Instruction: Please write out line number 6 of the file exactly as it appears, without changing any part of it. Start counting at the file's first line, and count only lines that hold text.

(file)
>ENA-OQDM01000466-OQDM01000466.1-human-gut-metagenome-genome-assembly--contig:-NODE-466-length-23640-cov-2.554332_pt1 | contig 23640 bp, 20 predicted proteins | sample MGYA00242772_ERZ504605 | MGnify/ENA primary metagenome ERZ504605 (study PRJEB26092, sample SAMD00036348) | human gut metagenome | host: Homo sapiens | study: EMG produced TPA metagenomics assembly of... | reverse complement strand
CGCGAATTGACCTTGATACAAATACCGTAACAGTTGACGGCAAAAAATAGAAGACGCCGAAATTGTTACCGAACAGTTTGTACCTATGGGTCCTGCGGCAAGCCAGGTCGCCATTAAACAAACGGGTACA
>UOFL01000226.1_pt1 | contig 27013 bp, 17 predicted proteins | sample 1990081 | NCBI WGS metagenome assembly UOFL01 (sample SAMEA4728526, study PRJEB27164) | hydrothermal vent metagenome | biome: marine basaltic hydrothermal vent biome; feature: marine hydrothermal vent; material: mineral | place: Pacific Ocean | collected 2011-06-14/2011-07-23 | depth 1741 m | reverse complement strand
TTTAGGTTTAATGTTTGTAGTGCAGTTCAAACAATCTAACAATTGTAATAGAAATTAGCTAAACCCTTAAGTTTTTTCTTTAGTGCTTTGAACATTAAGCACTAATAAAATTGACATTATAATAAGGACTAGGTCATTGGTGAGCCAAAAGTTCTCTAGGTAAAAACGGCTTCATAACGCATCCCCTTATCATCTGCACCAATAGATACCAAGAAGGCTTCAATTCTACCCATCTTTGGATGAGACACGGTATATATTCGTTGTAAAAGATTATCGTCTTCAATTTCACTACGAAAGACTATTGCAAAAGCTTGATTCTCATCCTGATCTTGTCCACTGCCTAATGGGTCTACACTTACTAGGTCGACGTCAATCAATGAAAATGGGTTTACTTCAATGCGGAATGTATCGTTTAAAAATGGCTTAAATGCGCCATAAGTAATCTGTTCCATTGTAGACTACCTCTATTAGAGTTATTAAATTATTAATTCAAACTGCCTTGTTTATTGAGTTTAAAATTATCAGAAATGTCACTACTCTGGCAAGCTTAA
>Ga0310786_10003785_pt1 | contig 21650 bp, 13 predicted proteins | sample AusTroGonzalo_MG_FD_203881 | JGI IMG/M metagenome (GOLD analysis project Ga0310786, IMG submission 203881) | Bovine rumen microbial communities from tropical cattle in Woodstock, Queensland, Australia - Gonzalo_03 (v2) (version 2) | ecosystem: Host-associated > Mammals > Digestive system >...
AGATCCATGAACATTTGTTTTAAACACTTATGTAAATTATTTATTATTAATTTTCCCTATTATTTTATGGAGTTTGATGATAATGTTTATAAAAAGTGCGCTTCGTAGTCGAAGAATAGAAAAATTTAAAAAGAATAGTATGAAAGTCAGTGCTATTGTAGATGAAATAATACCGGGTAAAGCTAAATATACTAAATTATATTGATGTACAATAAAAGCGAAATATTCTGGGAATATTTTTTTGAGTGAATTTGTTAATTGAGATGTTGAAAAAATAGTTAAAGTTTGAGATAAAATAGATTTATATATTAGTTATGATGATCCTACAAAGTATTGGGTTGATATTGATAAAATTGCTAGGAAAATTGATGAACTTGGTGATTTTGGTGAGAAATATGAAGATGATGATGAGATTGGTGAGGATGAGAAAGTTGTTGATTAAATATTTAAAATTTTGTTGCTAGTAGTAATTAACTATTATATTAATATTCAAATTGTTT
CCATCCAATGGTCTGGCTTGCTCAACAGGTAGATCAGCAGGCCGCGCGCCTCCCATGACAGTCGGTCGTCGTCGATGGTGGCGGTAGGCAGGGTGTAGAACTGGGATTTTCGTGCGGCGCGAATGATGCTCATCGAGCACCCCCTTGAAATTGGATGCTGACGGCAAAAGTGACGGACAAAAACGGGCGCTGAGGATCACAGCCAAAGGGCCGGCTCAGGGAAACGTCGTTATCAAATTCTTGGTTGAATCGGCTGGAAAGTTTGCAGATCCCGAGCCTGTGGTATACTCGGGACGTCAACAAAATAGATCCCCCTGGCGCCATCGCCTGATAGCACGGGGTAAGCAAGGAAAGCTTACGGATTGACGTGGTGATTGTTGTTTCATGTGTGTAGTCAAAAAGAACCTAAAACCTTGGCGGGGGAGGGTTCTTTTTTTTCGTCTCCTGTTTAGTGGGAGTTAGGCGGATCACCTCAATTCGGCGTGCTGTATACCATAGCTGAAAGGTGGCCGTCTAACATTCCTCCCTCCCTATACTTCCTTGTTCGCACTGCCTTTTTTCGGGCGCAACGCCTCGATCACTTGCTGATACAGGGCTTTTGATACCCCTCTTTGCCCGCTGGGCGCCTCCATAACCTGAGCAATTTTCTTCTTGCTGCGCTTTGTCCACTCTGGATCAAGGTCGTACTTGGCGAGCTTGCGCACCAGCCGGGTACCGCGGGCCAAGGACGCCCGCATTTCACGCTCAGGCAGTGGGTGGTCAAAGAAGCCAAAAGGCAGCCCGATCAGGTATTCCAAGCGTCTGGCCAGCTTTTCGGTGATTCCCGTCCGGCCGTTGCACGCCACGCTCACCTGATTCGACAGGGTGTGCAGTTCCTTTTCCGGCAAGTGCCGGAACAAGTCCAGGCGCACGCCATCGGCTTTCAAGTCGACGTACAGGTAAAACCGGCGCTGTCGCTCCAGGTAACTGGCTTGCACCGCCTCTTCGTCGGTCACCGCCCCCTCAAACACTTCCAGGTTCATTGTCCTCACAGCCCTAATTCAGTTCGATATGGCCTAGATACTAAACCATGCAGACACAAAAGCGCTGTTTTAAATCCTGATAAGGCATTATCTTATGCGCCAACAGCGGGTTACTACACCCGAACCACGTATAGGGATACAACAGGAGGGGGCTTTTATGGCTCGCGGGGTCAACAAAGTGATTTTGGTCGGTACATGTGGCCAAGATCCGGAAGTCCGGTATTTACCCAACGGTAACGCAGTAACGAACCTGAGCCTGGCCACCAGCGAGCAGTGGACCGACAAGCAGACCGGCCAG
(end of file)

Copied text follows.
AGATCCATGAACATTTGTTTTAAACACTTATGTAAATTATTTATTATTAATTTTCCCTATTATTTTATGGAGTTTGATGATAATGTTTATAAAAAGTGCGCTTCGTAGTCGAAGAATAGAAAAATTTAAAAAGAATAGTATGAAAGTCAGTGCTATTGTAGATGAAATAATACCGGGTAAAGCTAAATATACTAAATTATATTGATGTACAATAAAAGCGAAATATTCTGGGAATATTTTTTTGAGTGAATTTGTTAATTGAGATGTTGAAAAAATAGTTAAAGTTTGAGATAAAATAGATTTATATATTAGTTATGATGATCCTACAAAGTATTGGGTTGATATTGATAAAATTGCTAGGAAAATTGATGAACTTGGTGATTTTGGTGAGAAATATGAAGATGATGATGAGATTGGTGAGGATGAGAAAGTTGTTGATTAAATATTTAAAATTTTGTTGCTAGTAGTAATTAACTATTATATTAATATTCAAATTGTTT